"I was isolated for three weeks because of my treatments, but because of the books that I had, I wasn't bored or lonely," Langley said. "I believe when you have a good book in your hands, then its the same as having your friends beside you."

McDaniel said it is the work of reference is sometimes confused as magic.

"We make it seem like magic, but its not," McDaniel said. "It is really sifting through and searching through millions of possible answers to find the information the patron is looking for."

McDaniel said that during a recent shift, she was asked to look up a phone number for an out-of-state company, to find books by a particular author and to find details about a lacrosse player who died after being mauled by a dog in San Francisco. These requests are in addition to the numerous requests for assistance with computers, printers, scanners or other technology.

She also has fielded requests for genealogical research assistance and helped members of the public track down information related to defunct businesses or communities, such as Oak Hollow, that no longer can be found on maps.

Kraushaar said the job of reference librarians is more important than ever, especially in the age of search engines like Google and new technology, such as Alexa or Siri.

"There is an assumption (that reference librarians have been replaced), but I think now we are getting a lot more specialized questions because of those things," Kraushaar said. "We tend to get more questions that require much more specialized, in-depth questions."

According to statistics from the library, the reference desk last year fielded 48,646 questions from library patrons and guests, which is the equivalent of each resident in Quincy asking a question of the reference desk.

"We tend to think of ourselves as a vital service to the city," Kraushaar said. "True, we are not an emergency service like police or fire, and we respect them so much and appreciate everything that they do, but we are essential to the community, too. The library should be a place where people can come and find the information that they are seeking."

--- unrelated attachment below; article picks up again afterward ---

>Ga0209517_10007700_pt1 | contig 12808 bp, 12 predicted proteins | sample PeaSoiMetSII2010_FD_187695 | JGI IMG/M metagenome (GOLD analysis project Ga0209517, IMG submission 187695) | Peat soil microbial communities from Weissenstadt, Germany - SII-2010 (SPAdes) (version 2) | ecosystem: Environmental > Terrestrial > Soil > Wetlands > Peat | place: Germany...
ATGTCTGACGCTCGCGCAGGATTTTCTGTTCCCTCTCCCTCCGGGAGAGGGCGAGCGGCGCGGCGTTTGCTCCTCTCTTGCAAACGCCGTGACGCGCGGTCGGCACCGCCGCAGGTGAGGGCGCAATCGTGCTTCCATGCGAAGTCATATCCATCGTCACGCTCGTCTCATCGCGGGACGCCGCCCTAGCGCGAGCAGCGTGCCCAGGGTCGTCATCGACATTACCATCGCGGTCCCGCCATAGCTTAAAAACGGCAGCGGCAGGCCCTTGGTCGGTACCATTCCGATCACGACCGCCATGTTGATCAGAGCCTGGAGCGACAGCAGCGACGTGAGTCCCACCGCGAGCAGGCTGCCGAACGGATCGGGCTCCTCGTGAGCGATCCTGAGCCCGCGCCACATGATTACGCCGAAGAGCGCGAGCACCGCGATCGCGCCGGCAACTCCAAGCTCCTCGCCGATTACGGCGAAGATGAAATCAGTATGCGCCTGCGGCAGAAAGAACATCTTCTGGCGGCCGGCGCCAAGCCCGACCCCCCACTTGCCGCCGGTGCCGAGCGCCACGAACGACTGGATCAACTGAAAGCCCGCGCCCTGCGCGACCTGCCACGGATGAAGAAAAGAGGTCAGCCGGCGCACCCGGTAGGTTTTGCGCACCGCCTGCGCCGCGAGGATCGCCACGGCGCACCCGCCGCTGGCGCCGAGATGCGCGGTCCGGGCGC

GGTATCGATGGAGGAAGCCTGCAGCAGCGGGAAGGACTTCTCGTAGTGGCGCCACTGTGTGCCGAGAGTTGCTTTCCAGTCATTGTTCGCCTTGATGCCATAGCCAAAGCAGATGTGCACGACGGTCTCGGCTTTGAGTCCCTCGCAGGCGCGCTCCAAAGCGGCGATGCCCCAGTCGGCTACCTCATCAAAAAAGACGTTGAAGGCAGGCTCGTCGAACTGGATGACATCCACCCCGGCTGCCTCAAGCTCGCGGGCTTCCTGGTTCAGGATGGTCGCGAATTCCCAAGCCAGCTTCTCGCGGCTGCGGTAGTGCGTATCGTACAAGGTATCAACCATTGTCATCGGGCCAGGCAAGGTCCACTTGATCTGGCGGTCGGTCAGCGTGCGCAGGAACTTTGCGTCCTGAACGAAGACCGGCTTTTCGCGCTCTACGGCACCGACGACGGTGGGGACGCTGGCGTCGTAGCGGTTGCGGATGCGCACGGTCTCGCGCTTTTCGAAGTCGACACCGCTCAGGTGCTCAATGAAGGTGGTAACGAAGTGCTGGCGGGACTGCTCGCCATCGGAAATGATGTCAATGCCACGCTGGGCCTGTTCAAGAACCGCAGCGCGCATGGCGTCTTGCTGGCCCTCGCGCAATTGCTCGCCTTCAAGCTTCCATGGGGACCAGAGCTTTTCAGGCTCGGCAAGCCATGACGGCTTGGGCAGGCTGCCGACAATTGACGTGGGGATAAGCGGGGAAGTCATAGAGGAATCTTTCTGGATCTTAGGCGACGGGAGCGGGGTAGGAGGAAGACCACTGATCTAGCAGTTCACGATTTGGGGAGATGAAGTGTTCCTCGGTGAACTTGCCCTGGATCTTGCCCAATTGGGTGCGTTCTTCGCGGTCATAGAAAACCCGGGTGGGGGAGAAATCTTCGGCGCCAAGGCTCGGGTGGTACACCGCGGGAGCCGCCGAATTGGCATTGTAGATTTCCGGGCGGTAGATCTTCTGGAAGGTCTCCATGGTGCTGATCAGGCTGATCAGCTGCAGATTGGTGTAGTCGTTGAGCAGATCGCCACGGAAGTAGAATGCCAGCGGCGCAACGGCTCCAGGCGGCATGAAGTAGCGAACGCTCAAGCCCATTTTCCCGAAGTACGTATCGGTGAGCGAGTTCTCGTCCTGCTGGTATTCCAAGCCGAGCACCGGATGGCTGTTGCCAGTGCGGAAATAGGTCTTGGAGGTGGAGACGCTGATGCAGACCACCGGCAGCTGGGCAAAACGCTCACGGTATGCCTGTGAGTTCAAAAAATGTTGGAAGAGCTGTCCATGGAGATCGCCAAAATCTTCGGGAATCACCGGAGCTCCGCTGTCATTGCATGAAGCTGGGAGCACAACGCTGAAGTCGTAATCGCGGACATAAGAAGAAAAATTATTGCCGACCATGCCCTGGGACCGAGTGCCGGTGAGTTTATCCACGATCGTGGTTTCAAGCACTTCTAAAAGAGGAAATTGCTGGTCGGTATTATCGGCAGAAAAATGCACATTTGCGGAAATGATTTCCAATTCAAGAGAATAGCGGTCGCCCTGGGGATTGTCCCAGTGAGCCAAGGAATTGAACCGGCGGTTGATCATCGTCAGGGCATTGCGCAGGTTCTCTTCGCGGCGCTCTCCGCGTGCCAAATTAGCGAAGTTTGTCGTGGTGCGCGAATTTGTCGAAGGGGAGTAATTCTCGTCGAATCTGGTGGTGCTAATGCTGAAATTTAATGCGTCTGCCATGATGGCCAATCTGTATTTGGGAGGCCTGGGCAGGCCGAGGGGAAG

McDaniel and Kraushaar are just two of the 36 library staff members at Quincy Public Library. Helsabeck worries that more staff will need to be eliminated if the library is forced to take another budget cut.

Last year, the library took a 4 percent cut, which effectively removed $72,000 from the library's operating budget. To cope with that cut, the library eliminated its Sunday hours of operation in addition to reducing staff.

Helsabeck said "nothing is sacred" when it comes to the realities of the budget, especially as she eyes having to potentially take austerity measures to reduce expenses. She also added that no decisions have been made as to what positions or programs would be cut this year if the city further reduces the library's funding.

Becky Heimonen, of LaGrange, Mo., drives 20 miles to visit the library and has paid the annual fee to be a library patron for many years. She said she worries what the library would be like if the reference desk was discontinued.

"I see people over there all the time," Heimonen said. "I think there would be a lot of people who would be lost or confused if that desk disappeared."